|NASA Photo ID||ISS005-E-11189|
|Time taken||06:16:18 GMT|
1000 x 662 pixels 540 x 357 pixels 540 x 334 pixels 3032 x 2064 pixels 639 x 435 pixels
|Kodak DCS760c Electronic Still Camera|
|3060E: 3060 x 2036 pixel CCD, RGBG array|
|1000 pixels||662 pixels||No||Yes||Earth From Space collection||Download Image|
|540 pixels||357 pixels||Yes||Yes||Earth From Space collection||Download Image|
|540 pixels||334 pixels||Yes||Yes||NASA's Earth Observatory web site||Download Image|
|3032 pixels||2064 pixels||No||No||Download Image|
|639 pixels||435 pixels||No||No||Download Image|
A plume of black smoke blowing westward is silhouetted against linear dunes in the great sand sea of northeast Libya. Smoke from flares at remote well heads is commonly seen by astronauts flying over the Sahara Desert. The plume dispersal pattern visible at the left edge of the image may be due to upper-level winds or gravitational settling of heavier particulates.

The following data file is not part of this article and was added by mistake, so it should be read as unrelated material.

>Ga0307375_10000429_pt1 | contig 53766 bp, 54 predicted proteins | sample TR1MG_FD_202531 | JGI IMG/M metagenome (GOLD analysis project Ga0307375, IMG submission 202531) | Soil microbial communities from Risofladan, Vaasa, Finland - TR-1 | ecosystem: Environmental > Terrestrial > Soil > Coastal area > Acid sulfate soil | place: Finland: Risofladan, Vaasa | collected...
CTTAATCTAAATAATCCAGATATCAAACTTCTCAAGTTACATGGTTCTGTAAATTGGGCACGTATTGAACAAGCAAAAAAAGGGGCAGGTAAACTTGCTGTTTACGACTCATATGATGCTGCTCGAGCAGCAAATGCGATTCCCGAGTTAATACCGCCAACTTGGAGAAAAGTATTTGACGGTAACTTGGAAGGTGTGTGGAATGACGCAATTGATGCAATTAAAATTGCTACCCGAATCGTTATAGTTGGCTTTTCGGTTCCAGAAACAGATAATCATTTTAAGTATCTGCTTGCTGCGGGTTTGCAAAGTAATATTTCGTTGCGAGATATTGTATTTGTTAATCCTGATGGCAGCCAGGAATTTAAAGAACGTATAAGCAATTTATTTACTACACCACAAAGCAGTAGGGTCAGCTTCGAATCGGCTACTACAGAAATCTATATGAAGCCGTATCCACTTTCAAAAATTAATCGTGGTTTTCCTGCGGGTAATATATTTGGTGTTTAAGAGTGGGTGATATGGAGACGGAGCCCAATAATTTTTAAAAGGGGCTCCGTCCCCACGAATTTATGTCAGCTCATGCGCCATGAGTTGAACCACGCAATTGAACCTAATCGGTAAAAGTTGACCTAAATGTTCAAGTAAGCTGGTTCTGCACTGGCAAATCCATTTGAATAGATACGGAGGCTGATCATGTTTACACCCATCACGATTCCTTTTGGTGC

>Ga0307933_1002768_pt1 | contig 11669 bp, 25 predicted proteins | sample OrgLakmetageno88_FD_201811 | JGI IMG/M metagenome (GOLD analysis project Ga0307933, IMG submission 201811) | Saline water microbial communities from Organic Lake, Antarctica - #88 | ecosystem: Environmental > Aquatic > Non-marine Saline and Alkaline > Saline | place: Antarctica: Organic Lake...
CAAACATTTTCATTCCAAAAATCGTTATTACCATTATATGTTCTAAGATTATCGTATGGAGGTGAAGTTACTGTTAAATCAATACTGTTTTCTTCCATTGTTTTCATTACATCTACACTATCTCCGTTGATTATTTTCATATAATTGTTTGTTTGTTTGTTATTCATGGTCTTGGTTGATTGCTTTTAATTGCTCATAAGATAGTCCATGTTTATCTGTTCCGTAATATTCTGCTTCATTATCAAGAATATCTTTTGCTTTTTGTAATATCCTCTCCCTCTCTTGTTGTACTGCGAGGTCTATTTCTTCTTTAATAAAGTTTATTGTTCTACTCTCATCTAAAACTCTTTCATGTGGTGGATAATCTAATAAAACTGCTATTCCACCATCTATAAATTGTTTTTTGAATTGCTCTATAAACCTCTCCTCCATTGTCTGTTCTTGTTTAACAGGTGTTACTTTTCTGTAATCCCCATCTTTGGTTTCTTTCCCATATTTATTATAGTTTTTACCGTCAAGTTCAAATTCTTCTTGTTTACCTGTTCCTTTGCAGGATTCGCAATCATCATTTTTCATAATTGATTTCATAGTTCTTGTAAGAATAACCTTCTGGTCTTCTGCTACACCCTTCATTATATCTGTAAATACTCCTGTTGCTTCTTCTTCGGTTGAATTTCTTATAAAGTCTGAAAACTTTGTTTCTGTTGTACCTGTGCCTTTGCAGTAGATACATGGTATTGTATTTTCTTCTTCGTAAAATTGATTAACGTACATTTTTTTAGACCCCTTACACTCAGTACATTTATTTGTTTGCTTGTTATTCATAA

The regular pattern of linear dunes is generated by two major winds: the dominant north wind (north is towards the top right) determines the orientation of the sand dunes. Gentler easterly winds, as were blowing when this view was taken, make the dunes asymmetric, with a gentle windward (west) slope and an oversteepened downwind slope. Some oversteepened slopes even cast shadows in the early morning light. One mound of sand (top right), due north of the well head, does not fit the pattern of linear dunes. This type is known as a star dune.